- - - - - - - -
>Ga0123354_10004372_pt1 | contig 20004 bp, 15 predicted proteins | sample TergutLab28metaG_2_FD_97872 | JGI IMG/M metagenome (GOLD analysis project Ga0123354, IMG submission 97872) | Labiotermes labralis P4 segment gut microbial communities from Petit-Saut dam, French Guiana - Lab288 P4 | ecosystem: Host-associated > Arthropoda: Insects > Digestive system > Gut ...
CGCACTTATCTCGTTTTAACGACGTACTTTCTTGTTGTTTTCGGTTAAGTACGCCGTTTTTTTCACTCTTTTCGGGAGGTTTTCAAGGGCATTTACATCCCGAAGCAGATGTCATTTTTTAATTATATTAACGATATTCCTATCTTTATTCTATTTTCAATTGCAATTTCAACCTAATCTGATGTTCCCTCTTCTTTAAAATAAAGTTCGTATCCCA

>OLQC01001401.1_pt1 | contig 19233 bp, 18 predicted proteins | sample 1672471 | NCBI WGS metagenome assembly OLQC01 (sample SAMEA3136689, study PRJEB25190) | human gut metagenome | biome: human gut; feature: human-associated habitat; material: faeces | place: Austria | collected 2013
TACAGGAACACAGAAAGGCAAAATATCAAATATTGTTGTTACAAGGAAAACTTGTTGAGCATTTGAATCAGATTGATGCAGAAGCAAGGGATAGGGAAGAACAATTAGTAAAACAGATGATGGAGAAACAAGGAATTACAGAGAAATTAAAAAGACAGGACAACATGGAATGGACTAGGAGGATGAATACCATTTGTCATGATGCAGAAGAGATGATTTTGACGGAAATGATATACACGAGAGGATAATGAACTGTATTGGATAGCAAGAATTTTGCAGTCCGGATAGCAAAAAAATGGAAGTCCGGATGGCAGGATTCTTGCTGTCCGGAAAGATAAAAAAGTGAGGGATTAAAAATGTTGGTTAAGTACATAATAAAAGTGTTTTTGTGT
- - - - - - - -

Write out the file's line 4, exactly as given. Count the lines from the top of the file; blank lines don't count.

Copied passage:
TACAGGAACACAGAAAGGCAAAATATCAAATATTGTTGTTACAAGGAAAACTTGTTGAGCATTTGAATCAGATTGATGCAGAAGCAAGGGATAGGGAAGAACAATTAGTAAAACAGATGATGGAGAAACAAGGAATTACAGAGAAATTAAAAAGACAGGACAACATGGAATGGACTAGGAGGATGAATACCATTTGTCATGATGCAGAAGAGATGATTTTGACGGAAATGATATACACGAGAGGATAATGAACTGTATTGGATAGCAAGAATTTTGCAGTCCGGATAGCAAAAAAATGGAAGTCCGGATGGCAGGATTCTTGCTGTCCGGAAAGATAAAAAAGTGAGGGATTAAAAATGTTGGTTAAGTACATAATAAAAGTGTTTTTGTGT